(5.00 out of 5)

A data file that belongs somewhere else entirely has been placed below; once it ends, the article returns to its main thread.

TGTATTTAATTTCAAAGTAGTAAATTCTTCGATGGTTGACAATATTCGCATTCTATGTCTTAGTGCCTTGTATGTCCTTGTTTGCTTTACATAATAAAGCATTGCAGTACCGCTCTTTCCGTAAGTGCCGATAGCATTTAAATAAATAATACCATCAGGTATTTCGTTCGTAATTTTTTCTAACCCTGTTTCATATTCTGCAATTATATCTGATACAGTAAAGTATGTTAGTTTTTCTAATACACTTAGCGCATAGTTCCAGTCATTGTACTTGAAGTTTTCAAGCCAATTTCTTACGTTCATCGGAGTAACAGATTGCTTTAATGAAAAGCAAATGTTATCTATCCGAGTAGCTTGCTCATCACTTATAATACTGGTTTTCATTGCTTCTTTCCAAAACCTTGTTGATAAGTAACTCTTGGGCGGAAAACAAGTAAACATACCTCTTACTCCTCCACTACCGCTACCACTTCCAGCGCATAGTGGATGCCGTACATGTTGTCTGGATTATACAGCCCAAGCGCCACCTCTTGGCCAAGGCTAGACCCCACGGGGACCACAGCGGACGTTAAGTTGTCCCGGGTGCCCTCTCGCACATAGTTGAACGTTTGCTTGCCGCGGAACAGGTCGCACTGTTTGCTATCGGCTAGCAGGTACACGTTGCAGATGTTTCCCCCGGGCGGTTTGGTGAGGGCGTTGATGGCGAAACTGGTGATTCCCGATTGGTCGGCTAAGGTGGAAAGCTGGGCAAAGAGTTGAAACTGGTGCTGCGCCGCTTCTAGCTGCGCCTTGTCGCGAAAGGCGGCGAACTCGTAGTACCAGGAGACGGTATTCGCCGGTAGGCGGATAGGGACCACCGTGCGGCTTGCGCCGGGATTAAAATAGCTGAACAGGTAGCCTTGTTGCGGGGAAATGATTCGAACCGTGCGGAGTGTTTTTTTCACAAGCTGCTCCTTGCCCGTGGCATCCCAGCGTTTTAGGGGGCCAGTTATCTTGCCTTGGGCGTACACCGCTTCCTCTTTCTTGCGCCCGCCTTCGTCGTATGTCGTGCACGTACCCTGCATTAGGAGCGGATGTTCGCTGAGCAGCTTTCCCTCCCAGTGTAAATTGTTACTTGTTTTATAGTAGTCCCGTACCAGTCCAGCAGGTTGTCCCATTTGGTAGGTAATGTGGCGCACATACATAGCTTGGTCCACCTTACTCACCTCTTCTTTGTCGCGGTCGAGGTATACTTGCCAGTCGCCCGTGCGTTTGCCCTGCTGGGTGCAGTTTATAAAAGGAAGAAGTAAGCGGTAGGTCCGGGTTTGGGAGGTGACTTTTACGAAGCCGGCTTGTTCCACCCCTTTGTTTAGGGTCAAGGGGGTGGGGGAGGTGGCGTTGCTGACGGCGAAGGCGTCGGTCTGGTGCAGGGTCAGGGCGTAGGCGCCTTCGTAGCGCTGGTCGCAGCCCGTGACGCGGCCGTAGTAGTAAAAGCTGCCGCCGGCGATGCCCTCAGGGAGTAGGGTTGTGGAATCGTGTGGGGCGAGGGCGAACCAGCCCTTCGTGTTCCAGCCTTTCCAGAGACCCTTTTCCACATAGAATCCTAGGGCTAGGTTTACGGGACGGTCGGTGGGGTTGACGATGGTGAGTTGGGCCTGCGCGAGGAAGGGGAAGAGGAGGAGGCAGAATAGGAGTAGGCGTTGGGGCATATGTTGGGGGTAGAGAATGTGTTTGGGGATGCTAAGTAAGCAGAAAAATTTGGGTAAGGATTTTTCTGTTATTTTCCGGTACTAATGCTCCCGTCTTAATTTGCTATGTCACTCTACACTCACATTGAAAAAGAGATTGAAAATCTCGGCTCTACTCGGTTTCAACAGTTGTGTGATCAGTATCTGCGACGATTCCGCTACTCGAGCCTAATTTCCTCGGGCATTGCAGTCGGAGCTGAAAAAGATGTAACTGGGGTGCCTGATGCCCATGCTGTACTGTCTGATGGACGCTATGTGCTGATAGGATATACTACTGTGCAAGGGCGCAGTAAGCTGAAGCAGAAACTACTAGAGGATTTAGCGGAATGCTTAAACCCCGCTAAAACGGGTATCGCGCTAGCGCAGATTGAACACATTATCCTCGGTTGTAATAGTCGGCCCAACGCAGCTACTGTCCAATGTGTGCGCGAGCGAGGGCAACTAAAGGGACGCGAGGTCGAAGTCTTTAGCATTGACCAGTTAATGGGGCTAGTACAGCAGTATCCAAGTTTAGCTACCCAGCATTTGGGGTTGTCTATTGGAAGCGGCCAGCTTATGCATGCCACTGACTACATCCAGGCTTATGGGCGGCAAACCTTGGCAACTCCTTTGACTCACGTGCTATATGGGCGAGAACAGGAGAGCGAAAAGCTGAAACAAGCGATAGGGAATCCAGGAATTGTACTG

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REVIEW BY SUMIT RAY-- http://justcomix.com/2011/02/swadeshi-movement/Swadesi MovementSometimes things take you by surprise. Like when an unshaven man has been trudging through rough forests trying to find a likely place to clear and settle in, and he suddenly comes upon a village with all the benefits of animal husbandry and agricultural land. Surprise!That was akin to what this naïve explorer of all things comics keeps on feeling every time he comes upon lesser-known practitioners of comics in India. Who’d-a thunk that there was so much talent out there already? If you are anything like me, under the false assumption that comics in India primarily revolves around the triumvirate of Political Cartoons (viz Laxman) – Uncle Pai’s empire (Tinkle, ACK) – Hindi Comics of the 80’s/90’s, and that new graphic novels are the next-in-line-for-promotion, then welcome to the corner of the classroom. Here we will all read Comix.IndiaI was told about this magazine by a friend a few months ago, but somehow categorized it as a graphic design journal, not willing to believe that these were comics (very unfamiliar looking). But a recent acquaintance with a certain Bharath Murthy (aka, Actionist) cleared cobwebs. Murthy is the man with the plan to create a space for comics creators in India. He started this magazine, four volumes old now, which takes contributions from all and sundry, and selects the best ones for printing. Seeing how experimental comics by amateurs aren’t exactly hot potatoes for publishers-distributors it is printed and shipped on an order-by-order basis.The content offers up some pleasant surprises, and some less so. Since it is a collection of 7 comics stories (not including the editorial comic) I cannot offer any blanket judgement, I cannot offer any review. Some of the stories here are reportage, not fiction, some have excellent artwork, one is by a non-Indian (Slovenian). Homogeneity goes out the window.What this magazine throws at you is a lot of anticipation, of the creators, the reader, and the magazine itself. Everybody becomes a part of this nouveau movement, independent Indian comics, wanting to see where it goes.As a reader, and supporter of the art(s), I couldn’t be happier and I will give you 2 reasons why: 1. There are a lot of amateurs who want to make comics 2. Their craft is already very matureI am all praises for this book, though it shouldn’t be inferred that the content is flawless. I guess it is something like the armed forces, where you respect them deeply because you know what they are doing is allowing you a good night’s sleep, though you aren’t unaware of their shortcomings either. Totally inappropriate analogy, I’m sure, but I think it gets the idea across.Comix.India is then a representation of comics creators, full-time and part-time, for whom this line of work is a burning desire. Many of them have other career choices behind them, but all of them seem to have this childhood bond with comics. For them this is a great platform to try and gauge people’s reaction to their work.This is why it is important to support an independent magazine like this – to try and foster the all-important culture that has to build around any art form. The talent is there for people to see for themselves, so why not spare some time for it?Since you won’t find this book at any shops (purchase from comixindia.com) you may never get to see the contributors’ effort, or even hear of them. To do my bit I will end by giving you the contents list here, with some thoughts on what each of these stories meant to me. 1. From the Editor by Somesh Kumar is an edgy piece to start with. He has spent the past few months putting this together and gives us a surreal piece on crafting editorials. He, along with Upasana Mehndiratta have crafted the front and back covers (respectively) as well 2. Things Big and Small by Akshay Dhar, Ankur Amre, Arjan Vir Singh, Vivek Goel is the most young story of this collection. It voices concerns that the creators seem to associate with on a personal level – identity, peers, loneliness, though all without being depressing 3. The Vanished Path by Bharath Murthy is non-fiction reportage of the author’s (plus the missus’) trip to Sarnath. It is demi-Manga style, interspersed with photographs and archaeological history 4. Ramalama Cuu Cuu by Domen Finzgar is the only story here with a soundtrack. The artwork is very good, though its shapelessness and the overall layout make it a very tough read 5. Prisoner on Block W by Lavanya Karthik starts not-so-promisingly as the umpteenth writer’s angst story I’ve read, but redeems itself with a beautifully executed ending 6. Bahdeinkhlam by Nandita Basu is a comics diary entry (I don’t mean that condescendingly) of the author’s experience of a local Meghalaya festival, made enjoyable by its detailing of local customs and eccentricities 7. Heat of the Hell in Chernobyl by Prabhat Williams has a sense of purpose, that of telling the story of industrial disaster and human folly. I must say that both the art and the text could be improved several notches, but I would also request the creator to write more such, because such stories, spread through this medium, are very necessary as an educational tool 8. Passing By by Varun Dhanda is the most whimsical tale here with the malleable protagonist taking a train journey. The creator is probably the youngest of the lot here, but his story and his artwork grabbed my attention like nothing of late. The style of drawing is especially noteworthy, being a mix of technical drawing (like on a graph paper), hardcore pencil sketching, and the nicest use of varying perspectives
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